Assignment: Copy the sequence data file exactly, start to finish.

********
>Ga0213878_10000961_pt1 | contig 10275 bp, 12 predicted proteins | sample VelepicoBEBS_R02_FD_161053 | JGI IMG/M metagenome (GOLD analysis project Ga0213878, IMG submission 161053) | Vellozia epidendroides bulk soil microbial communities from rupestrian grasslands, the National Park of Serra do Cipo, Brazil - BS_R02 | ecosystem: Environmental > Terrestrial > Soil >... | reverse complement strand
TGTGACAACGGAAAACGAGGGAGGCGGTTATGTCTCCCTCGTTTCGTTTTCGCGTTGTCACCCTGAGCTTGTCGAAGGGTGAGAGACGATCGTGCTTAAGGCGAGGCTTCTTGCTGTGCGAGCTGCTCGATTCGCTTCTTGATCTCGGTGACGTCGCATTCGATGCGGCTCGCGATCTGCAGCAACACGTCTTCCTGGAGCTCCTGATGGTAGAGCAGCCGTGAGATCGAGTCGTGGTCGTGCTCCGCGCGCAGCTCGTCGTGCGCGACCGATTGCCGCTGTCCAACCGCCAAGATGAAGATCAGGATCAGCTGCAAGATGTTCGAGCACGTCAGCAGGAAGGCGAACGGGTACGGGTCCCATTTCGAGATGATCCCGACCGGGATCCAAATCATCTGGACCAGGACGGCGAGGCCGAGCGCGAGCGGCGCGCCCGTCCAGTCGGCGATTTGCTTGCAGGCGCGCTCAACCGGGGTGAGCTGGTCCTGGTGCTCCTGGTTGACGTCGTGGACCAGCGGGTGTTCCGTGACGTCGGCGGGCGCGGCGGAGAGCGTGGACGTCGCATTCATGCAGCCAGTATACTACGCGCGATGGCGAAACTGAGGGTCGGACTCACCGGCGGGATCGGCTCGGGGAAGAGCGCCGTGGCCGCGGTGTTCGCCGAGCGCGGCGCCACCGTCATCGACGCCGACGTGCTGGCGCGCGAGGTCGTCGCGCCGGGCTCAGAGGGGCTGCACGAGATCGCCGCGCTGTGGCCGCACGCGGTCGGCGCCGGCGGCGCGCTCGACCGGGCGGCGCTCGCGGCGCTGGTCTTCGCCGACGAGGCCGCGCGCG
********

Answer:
>Ga0213878_10000961_pt1 | contig 10275 bp, 12 predicted proteins | sample VelepicoBEBS_R02_FD_161053 | JGI IMG/M metagenome (GOLD analysis project Ga0213878, IMG submission 161053) | Vellozia epidendroides bulk soil microbial communities from rupestrian grasslands, the National Park of Serra do Cipo, Brazil - BS_R02 | ecosystem: Environmental > Terrestrial > Soil >... | reverse complement strand
TGTGACAACGGAAAACGAGGGAGGCGGTTATGTCTCCCTCGTTTCGTTTTCGCGTTGTCACCCTGAGCTTGTCGAAGGGTGAGAGACGATCGTGCTTAAGGCGAGGCTTCTTGCTGTGCGAGCTGCTCGATTCGCTTCTTGATCTCGGTGACGTCGCATTCGATGCGGCTCGCGATCTGCAGCAACACGTCTTCCTGGAGCTCCTGATGGTAGAGCAGCCGTGAGATCGAGTCGTGGTCGTGCTCCGCGCGCAGCTCGTCGTGCGCGACCGATTGCCGCTGTCCAACCGCCAAGATGAAGATCAGGATCAGCTGCAAGATGTTCGAGCACGTCAGCAGGAAGGCGAACGGGTACGGGTCCCATTTCGAGATGATCCCGACCGGGATCCAAATCATCTGGACCAGGACGGCGAGGCCGAGCGCGAGCGGCGCGCCCGTCCAGTCGGCGATTTGCTTGCAGGCGCGCTCAACCGGGGTGAGCTGGTCCTGGTGCTCCTGGTTGACGTCGTGGACCAGCGGGTGTTCCGTGACGTCGGCGGGCGCGGCGGAGAGCGTGGACGTCGCATTCATGCAGCCAGTATACTACGCGCGATGGCGAAACTGAGGGTCGGACTCACCGGCGGGATCGGCTCGGGGAAGAGCGCCGTGGCCGCGGTGTTCGCCGAGCGCGGCGCCACCGTCATCGACGCCGACGTGCTGGCGCGCGAGGTCGTCGCGCCGGGCTCAGAGGGGCTGCACGAGATCGCCGCGCTGTGGCCGCACGCGGTCGGCGCCGGCGGCGCGCTCGACCGGGCGGCGCTCGCGGCGCTGGTCTTCGCCGACGAGGCCGCGCGCG